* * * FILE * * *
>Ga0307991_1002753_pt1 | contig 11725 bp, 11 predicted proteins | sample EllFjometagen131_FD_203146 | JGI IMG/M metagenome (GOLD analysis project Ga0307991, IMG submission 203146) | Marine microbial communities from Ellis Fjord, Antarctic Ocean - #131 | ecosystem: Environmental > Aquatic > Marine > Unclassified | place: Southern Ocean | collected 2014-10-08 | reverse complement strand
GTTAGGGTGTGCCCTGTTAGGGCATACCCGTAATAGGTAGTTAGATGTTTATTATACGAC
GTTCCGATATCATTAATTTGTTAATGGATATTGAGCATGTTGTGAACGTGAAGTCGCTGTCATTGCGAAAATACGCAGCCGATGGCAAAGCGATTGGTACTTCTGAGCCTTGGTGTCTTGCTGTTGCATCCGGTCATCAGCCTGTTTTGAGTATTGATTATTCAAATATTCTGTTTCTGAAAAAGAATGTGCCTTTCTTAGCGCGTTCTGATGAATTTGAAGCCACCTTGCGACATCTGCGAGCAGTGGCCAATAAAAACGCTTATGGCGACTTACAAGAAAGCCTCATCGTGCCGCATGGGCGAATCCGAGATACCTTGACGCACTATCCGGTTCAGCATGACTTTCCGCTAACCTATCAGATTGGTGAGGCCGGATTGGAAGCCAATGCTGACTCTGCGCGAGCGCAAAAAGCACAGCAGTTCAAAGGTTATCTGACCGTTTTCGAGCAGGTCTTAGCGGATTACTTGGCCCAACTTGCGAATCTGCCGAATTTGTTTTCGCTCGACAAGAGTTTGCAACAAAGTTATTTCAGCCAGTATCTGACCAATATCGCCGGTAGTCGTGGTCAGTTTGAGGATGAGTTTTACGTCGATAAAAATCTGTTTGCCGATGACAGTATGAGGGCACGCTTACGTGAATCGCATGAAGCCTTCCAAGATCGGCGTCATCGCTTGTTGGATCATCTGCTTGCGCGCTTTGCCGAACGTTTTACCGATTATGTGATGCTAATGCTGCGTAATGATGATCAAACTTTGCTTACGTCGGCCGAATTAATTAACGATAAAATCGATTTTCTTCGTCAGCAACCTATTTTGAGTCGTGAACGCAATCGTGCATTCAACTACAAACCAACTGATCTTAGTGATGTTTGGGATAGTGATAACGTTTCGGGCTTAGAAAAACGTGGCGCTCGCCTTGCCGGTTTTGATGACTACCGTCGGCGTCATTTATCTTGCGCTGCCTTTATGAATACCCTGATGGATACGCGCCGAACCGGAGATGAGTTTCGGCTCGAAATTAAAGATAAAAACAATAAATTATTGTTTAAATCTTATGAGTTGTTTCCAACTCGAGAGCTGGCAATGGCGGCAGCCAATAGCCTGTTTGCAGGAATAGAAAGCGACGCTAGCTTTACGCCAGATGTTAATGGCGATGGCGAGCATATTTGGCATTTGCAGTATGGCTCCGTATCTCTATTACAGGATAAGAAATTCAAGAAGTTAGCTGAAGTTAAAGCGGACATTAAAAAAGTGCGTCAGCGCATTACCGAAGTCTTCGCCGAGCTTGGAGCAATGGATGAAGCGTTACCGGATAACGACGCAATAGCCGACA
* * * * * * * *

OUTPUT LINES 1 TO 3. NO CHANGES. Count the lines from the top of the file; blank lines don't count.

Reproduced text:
>Ga0307991_1002753_pt1 | contig 11725 bp, 11 predicted proteins | sample EllFjometagen131_FD_203146 | JGI IMG/M metagenome (GOLD analysis project Ga0307991, IMG submission 203146) | Marine microbial communities from Ellis Fjord, Antarctic Ocean - #131 | ecosystem: Environmental > Aquatic > Marine > Unclassified | place: Southern Ocean | collected 2014-10-08 | reverse complement strand
GTTAGGGTGTGCCCTGTTAGGGCATACCCGTAATAGGTAGTTAGATGTTTATTATACGAC
GTTCCGATATCATTAATTTGTTAATGGATATTGAGCATGTTGTGAACGTGAAGTCGCTGTCATTGCGAAAATACGCAGCCGATGGCAAAGCGATTGGTACTTCTGAGCCTTGGTGTCTTGCTGTTGCATCCGGTCATCAGCCTGTTTTGAGTATTGATTATTCAAATATTCTGTTTCTGAAAAAGAATGTGCCTTTCTTAGCGCGTTCTGATGAATTTGAAGCCACCTTGCGACATCTGCGAGCAGTGGCCAATAAAAACGCTTATGGCGACTTACAAGAAAGCCTCATCGTGCCGCATGGGCGAATCCGAGATACCTTGACGCACTATCCGGTTCAGCATGACTTTCCGCTAACCTATCAGATTGGTGAGGCCGGATTGGAAGCCAATGCTGACTCTGCGCGAGCGCAAAAAGCACAGCAGTTCAAAGGTTATCTGACCGTTTTCGAGCAGGTCTTAGCGGATTACTTGGCCCAACTTGCGAATCTGCCGAATTTGTTTTCGCTCGACAAGAGTTTGCAACAAAGTTATTTCAGCCAGTATCTGACCAATATCGCCGGTAGTCGTGGTCAGTTTGAGGATGAGTTTTACGTCGATAAAAATCTGTTTGCCGATGACAGTATGAGGGCACGCTTACGTGAATCGCATGAAGCCTTCCAAGATCGGCGTCATCGCTTGTTGGATCATCTGCTTGCGCGCTTTGCCGAACGTTTTACCGATTATGTGATGCTAATGCTGCGTAATGATGATCAAACTTTGCTTACGTCGGCCGAATTAATTAACGATAAAATCGATTTTCTTCGTCAGCAACCTATTTTGAGTCGTGAACGCAATCGTGCATTCAACTACAAACCAACTGATCTTAGTGATGTTTGGGATAGTGATAACGTTTCGGGCTTAGAAAAACGTGGCGCTCGCCTTGCCGGTTTTGATGACTACCGTCGGCGTCATTTATCTTGCGCTGCCTTTATGAATACCCTGATGGATACGCGCCGAACCGGAGATGAGTTTCGGCTCGAAATTAAAGATAAAAACAATAAATTATTGTTTAAATCTTATGAGTTGTTTCCAACTCGAGAGCTGGCAATGGCGGCAGCCAATAGCCTGTTTGCAGGAATAGAAAGCGACGCTAGCTTTACGCCAGATGTTAATGGCGATGGCGAGCATATTTGGCATTTGCAGTATGGCTCCGTATCTCTATTACAGGATAAGAAATTCAAGAAGTTAGCTGAAGTTAAAGCGGACATTAAAAAAGTGCGTCAGCGCATTACCGAAGTCTTCGCCGAGCTTGGAGCAATGGATGAAGCGTTACCGGATAACGACGCAATAGCCGACA